Wildlife photography is a pursuit that can be challenging, frustrating, but ultimately rewarding to any photographer. The arrival of digital cameras has inspired a whole new generation of photographers to take an interest in wildlife photography.
Most photography courses, workshops and books concentrate on the technical aspects of camera craft: but really good photography relies more on composition, lighting, and sensitivity to your subject. This means you can improve your photography by thinking creatively, not technically.
Here are five of my top tips for taking better wildlife photographs:
1. Get to the subject’s eye level.
Wildlife photos are most effective if they create an intimate connection between the subject and the viewer. The best way to do this is to take your photo at the subject’s eye level. This way, your wildlife photo can create the illusion of sharing a moment inside the world of the subject, rather than from the outside looking in.
If, for example, your subject is low to the ground (like a lizard, frog, or even a pet), crouch or lie flat, getting as low as possible so you can take your photo at the subject’s eye level.
2. It’s all in the eyes.
The personal connection mentioned in tip #1 is really about eye contact, so it is important to get the eyes right. If the eyes in your wildlife photo are sharp and clear, the photo will probably work. If they are out of focus, lost in shadow, or if the subject blinks or turns its eyes away, the connection will be lost, and the photo will almost certainly fail.
You don’t even need your whole subject to be in focus. Your animal could be mostly hidden by leaves, in shadow and out of focus. The picture could still work…as long as the eyes are open and captured sharply in the picture.
3. If the background doesn’t help, get rid of it.
Many wildlife photos are spoiled because the background is cluttered, distracting, ugly, or just plain inappropriate. For example, seagulls on a beach can be quite beautiful, but seagulls at the local rubbish tip is a different matter. Also, wildlife photos look far less natural if you can tell they were taken in a zoo. Apply this principle: “Anything that does not make my photo better makes it worse.”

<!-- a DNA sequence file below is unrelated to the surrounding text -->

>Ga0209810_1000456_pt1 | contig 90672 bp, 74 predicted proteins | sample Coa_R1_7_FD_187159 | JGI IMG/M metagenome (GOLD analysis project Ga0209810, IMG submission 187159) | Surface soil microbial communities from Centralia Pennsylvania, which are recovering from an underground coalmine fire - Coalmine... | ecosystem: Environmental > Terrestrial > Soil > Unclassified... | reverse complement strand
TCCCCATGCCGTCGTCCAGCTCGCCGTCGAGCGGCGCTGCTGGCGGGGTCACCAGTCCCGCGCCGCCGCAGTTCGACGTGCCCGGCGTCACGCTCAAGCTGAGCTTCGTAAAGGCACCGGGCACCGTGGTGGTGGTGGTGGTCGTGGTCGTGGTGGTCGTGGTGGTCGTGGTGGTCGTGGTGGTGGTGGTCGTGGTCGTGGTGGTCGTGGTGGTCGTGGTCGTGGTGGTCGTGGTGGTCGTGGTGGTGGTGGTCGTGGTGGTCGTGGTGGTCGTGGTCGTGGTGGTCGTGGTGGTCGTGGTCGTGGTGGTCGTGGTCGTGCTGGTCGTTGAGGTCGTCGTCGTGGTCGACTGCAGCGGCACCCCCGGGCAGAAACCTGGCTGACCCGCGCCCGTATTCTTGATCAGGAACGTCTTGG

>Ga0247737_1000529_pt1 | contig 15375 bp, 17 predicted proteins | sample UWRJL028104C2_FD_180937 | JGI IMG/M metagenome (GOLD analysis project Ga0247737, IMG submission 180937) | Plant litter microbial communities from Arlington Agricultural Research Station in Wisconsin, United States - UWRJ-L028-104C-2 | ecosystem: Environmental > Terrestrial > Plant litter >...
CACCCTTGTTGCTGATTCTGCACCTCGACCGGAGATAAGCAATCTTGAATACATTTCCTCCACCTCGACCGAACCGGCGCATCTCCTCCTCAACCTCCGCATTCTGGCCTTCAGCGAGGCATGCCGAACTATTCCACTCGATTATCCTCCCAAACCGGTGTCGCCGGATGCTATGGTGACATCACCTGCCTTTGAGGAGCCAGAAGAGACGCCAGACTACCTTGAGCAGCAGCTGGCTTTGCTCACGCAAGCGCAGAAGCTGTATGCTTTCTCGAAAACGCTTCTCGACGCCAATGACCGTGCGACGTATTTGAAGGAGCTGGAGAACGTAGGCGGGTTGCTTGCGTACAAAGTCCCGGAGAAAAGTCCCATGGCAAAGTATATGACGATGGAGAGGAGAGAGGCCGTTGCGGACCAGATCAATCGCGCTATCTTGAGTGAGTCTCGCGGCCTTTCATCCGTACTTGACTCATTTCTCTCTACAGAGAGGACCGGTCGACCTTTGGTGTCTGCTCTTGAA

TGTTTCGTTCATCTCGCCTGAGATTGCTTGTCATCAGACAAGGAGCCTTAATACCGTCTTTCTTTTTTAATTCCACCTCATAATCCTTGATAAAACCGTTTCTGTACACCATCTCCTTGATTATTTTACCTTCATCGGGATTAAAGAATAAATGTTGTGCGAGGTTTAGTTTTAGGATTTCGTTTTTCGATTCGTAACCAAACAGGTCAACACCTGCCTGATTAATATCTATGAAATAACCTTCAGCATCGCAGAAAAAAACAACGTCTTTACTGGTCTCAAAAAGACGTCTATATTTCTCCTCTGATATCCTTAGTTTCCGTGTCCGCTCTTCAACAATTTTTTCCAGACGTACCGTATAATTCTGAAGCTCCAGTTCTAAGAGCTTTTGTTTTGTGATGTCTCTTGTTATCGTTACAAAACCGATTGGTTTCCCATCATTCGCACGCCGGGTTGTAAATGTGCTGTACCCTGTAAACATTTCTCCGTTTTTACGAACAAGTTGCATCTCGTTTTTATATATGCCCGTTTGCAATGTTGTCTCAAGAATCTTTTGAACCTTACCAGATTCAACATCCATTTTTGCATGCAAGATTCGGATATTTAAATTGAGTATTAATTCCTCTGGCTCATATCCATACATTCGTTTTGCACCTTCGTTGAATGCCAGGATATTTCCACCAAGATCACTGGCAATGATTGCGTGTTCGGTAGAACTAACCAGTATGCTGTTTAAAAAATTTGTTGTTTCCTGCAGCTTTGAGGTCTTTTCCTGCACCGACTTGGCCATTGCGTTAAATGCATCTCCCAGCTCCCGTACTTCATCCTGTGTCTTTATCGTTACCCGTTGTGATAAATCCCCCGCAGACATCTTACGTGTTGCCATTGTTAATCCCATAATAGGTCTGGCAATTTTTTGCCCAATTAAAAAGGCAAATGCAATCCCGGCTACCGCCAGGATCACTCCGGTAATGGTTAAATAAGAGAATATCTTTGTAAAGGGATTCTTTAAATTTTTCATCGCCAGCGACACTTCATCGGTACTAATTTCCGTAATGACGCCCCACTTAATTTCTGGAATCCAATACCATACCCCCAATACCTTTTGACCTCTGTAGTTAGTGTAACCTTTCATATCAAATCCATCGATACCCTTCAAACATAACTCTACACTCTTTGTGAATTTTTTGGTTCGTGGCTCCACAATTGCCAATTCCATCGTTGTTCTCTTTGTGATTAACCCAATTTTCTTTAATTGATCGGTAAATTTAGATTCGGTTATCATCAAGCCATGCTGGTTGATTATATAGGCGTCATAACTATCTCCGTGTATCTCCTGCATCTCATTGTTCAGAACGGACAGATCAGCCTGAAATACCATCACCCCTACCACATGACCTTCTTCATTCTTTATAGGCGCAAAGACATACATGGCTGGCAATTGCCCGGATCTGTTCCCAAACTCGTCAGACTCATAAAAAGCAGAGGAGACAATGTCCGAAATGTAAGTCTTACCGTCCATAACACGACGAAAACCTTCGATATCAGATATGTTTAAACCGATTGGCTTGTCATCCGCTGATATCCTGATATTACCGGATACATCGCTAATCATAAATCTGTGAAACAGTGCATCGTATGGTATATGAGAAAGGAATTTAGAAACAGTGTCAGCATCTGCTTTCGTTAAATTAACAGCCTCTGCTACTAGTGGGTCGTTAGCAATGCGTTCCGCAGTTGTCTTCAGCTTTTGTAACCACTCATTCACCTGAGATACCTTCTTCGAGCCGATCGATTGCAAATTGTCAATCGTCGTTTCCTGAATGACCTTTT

This does not mean you can’t take a good wildlife photo at the zoo, at the tip, or anywhere else for that matter. You just need to manage it. If your background is spoiling your shot, zoom right in on the subject to eliminate as much of the background as possible. By zooming in, you will also reduce the depth of field to a minimum, so any background that does appear in your photo will be out of focus and less distracting.
4. If your background is working for you, use it well.
A wildlife photograph that captures the subject in a beautiful natural setting can be even more effective than a simple close-up. My photos of a kangaroo on the beach, for example, show the subject in an unexpected context, making a more interesting image than a close-up portrait style photo.
If you take your wildlife subject as part of a wider landscape, you need to consider all the techniques of composition that apply to landscape photography. Remember the rule of thirds (which may or may not help) and be careful to position your animal so that the subject and the background work together to make a more effective composition. In particular, try to position your wildlife subject so that it looks toward the center of the picture, not towards the edge of the frame.
5. Capture your subject in the best possible light.
Even the most perfectly composed wildlife photo can fail because of bad lighting. Losing your subject in the shadows, glare reflecting off shiny feathers, and shadows across the face of the subject are all simple mistakes that can ruin a photo.
There is no single rule for lighting in a wildlife photograph, but here are some suggestions. I often find the best results when the sky is lightly overcast with thin cloud. This produces light that is bright, but soft and even compared to full sunlight. Your subject will be well illuminated, but you avoid harsh contrast and heavy shadows that rob the image of important detail.
If the weather is sunny, try to take your photos early and late in the day when the sun is low. At these times the light is soft and warmly colored. It is also easier to catch the full face of your subject in sunlight, rather than half-obscured by shadow.
So there you have my five tips for wildlife photography. I could cheat and add tip #6: take lots of photos. Animals twitch, flap their wings, blink, and generally find a way to frustrate even the most patient photographer. Don’t forget, with digital photography it costs you nothing to keep snapping. So practice, persevere, and try out these tips…you could be taking better photos in no time.
About the Author:
Andrew Goodall writes for http://www.naturesimage.com.au and is a nature photographer based in Australia. He manages a gallery in Montville full of landscape photography from throughout Australia.
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